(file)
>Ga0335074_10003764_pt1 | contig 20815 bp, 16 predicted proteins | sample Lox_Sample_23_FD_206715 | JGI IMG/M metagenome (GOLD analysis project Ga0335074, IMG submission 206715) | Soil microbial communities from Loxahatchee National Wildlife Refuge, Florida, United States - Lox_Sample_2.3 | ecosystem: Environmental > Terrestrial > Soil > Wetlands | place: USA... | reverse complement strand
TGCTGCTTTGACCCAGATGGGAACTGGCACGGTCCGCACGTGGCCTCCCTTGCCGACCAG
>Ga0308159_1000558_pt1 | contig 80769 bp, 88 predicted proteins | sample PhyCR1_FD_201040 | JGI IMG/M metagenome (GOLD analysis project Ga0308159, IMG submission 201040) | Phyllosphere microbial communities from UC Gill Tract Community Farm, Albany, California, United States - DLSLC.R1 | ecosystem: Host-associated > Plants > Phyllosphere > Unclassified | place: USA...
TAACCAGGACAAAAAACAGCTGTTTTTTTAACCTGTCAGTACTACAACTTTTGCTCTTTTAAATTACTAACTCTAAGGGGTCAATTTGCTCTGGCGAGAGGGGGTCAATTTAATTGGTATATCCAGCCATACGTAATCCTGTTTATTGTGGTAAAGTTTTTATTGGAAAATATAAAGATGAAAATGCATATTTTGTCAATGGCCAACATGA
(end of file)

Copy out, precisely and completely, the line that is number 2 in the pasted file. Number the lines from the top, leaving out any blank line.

TGCTGCTTTGACCCAGATGGGAACTGGCACGGTCCGCACGTGGCCTCCCTTGCCGACCAG